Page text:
Although Metro’s proposed operating budget for the next fiscal year reflects belt-tightening because of a lackluster revenue forecast, officials said they still want to invest $1.3 billion in long-term projects as part of a separate spending plan that does not rely on rail and bus fares.
For the 12 months starting in July 2015, Metro’s financial managers have proposed an operating budget of $1.8 billion — about half of it coming from fare revenue — to cover the day-to-day costs of running the rail and bus systems. That would be about $69 million more than the current operating budget, or an increase of about 4 percent.
But next fiscal year’s proposed $1.3 billion capital budget — money for infrastructure upgrades and other long-term improvements — would amount to 14 percent more than this fiscal year’s $1.14 billion capital spending plan. Money for the capital budget comes from federal, state and local sources, not from fares.
Metro officials detailed their agenda for capital spending in a proposal that the transit authority’s board of directors will debate this winter and spring.
In interviews, Metro’s chief financial officer, Dennis Anosike, and senior budget officer Michael Burke said the plan includes $850 million for upkeep of the transit system’s “state of good repair,” meaning vehicles, buildings and other infrastructure.
The projects will go forward only if money to finance them is appropriated by the Washington-area jurisdictions served by Metro.
For example, in its fleet of about 1,500 buses, the agency plans to replace 21 older, diesel-fueled articulated buses with 21 hybrid articulated buses, which run on diesel fuel and electricity. The older buses are at the end of their useful lives, Metro said.
In addition, the agency plans to take delivery of 111 new, 40-foot buses powered by compressed natural gas (CNG). Metro said its first batch of CNG buses, purchased in the early 2000s, is ready to be retired after a decade-plus on the roads.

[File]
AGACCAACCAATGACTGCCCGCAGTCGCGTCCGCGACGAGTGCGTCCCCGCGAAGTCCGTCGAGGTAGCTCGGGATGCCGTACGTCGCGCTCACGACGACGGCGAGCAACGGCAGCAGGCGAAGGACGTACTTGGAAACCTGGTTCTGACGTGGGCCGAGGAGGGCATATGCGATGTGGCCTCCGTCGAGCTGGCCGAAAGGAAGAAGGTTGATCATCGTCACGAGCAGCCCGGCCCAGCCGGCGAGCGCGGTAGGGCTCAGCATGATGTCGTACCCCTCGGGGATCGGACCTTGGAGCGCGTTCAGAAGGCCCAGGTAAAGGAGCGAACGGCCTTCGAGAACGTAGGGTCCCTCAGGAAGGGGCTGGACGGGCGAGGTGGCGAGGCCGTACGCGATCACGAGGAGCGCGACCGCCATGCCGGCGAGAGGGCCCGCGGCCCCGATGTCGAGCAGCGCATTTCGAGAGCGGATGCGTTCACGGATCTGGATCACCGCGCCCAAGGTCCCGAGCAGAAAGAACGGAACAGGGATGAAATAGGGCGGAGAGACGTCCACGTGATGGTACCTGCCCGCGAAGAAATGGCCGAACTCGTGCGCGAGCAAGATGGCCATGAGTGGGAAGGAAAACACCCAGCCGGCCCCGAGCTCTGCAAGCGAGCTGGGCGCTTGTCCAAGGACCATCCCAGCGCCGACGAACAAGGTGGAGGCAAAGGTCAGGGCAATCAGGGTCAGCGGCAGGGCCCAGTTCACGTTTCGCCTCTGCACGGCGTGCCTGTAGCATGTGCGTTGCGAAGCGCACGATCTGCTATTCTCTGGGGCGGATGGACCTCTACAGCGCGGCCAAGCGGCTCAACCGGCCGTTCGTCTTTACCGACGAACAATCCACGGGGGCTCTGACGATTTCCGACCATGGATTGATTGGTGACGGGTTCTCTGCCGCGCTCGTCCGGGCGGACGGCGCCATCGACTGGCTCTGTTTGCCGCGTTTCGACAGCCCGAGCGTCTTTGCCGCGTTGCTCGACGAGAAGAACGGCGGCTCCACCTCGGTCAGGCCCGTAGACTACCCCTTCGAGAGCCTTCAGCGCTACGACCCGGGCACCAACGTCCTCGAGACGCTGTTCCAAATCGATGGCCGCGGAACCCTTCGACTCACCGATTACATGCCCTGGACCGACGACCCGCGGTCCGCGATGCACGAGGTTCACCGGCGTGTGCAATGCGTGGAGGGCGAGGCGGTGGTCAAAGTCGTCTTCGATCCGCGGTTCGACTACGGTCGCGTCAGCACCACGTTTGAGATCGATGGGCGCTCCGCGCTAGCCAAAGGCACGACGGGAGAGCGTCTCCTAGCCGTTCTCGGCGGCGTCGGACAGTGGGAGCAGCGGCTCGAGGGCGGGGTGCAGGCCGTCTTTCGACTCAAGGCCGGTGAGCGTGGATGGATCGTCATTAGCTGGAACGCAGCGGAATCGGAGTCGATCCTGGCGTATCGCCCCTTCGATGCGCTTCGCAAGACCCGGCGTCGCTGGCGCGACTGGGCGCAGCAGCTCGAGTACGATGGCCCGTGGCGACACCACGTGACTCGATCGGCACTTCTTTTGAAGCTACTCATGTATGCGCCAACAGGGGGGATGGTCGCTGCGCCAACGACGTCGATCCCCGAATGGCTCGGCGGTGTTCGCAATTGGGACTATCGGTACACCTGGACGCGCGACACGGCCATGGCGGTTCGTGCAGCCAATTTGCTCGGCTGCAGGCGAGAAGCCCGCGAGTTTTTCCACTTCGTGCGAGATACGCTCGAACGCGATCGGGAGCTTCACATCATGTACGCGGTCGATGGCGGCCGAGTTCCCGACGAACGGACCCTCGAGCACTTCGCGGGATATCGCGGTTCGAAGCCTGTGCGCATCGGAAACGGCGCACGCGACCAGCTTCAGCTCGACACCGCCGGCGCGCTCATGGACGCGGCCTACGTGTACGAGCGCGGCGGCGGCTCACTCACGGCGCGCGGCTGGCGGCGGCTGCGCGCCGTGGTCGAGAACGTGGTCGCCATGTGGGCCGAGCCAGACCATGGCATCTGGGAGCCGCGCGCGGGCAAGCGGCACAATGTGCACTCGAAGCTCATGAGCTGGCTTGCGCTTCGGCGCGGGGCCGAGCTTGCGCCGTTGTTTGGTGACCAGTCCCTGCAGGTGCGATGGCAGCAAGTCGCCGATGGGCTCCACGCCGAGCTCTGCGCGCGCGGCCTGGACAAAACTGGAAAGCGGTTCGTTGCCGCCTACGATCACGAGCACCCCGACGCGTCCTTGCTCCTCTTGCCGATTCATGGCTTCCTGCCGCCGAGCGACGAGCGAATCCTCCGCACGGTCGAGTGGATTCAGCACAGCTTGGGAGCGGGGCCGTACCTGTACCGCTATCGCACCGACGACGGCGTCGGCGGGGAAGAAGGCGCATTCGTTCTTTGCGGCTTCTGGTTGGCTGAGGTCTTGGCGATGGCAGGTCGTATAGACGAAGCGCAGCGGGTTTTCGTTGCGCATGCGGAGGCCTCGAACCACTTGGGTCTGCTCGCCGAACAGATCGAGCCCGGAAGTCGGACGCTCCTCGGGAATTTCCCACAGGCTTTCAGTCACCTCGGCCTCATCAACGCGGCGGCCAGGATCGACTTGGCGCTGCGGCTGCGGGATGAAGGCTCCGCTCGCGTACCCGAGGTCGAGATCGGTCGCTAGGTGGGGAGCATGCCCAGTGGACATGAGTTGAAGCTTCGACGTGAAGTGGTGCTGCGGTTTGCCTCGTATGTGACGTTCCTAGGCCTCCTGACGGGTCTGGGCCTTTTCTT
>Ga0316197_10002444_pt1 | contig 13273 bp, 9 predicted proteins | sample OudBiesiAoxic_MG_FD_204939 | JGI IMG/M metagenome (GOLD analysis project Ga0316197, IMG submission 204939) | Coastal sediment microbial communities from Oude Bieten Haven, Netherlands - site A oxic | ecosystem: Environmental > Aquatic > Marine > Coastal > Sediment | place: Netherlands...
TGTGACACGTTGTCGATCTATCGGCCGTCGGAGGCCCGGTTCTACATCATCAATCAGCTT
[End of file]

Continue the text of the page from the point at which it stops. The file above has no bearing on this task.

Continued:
For commuters, out-of-service escalators in subway stations are a constant source of aggravation, and fixing or replacing them is an unending task for Metro.
In the next fiscal year, the agency plans to replace escalators in the Bethesda, Woodley Park, Mount Vernon Square, Waterfront, Capitol Heights, Van Ness-UDC, Huntington, Georgia Avenue, Columbia Heights, Glenmont, Deanwood, Shaw and Brookland stations. Several elevators are also due to be overhauled.
Officials said the $850 million includes money to buy 150 new MetroAccess vehicles, used to transport people with disabilities, and funds to complete major renovations of the parking garages at the Southern Avenue and Suitland Metro stations. Metro said it also plans to continue upgrading the overhead lighting in rail stations.
The agency plans to award a contract in the next fiscal year for the construction of outdoor canopies above entrances at 10 stations: Metro Center, Shady Grove, Gallery Place, Judiciary Square, Brookland, Smithsonian, Minnesota Avenue, Deanwood, Dupont Circle and Huntington. The work will be done over a period of years.
The $850 million portion of the capital spending plan also includes an “aggressive program for track rehabilitation to achieve a steady state of maintenance.” Translation for subway riders: As always, there will be weekend delays and station closures as workers replace old rails.
Besides the $850 million in projects related to Metro’s “state of good repair,” the $1.3 billion capital plan includes a $420 million investment in new rail cars and infrastructure improvements that are needed to accommodate them.
Over the next several years, Metro hopes to acquire 748 new, advanced-technology rail cars known as the 7000 series, or 7Ks. Adding those cars to the fleet would allow the agency to reach its long-standing goal of eliminating six-car trains during morning and evening rush hours and running only eight-car trains.
Metro has ordered 528 of the cars, 190 of which are due to be delivered in the fiscal year beginning in July. The $420 million would pay for those 190 cars, as well as to begin buying 220 more 7Ks and starting work on related upgrades to the rail system’s electrical power and maintenance facilities.
The additional 7Ks would be paid for and delivered over several years. But the long-term rail-car plan relies on funding from Washington-area jurisdictions. Transportation officials from the District, Maryland and Virginia have been meeting in recent weeks to decide whether the project is worthwhile.
Virginia Gov. Terry McAuliffe (D) and D.C. Mayor Vincent C. Gray (D) have signaled support for the 7K plan. It remains to be seen whether Metro officials will get the help they want from Maryland Gov.-elect Larry Hogan (R) after he takes office in January.
“We’re engaged in conversations with all the parties right now,” Anosike said. “Obviously, in putting together the budget, there’s an assumption that the funding we expect at the federal, state and local levels will be coming through.”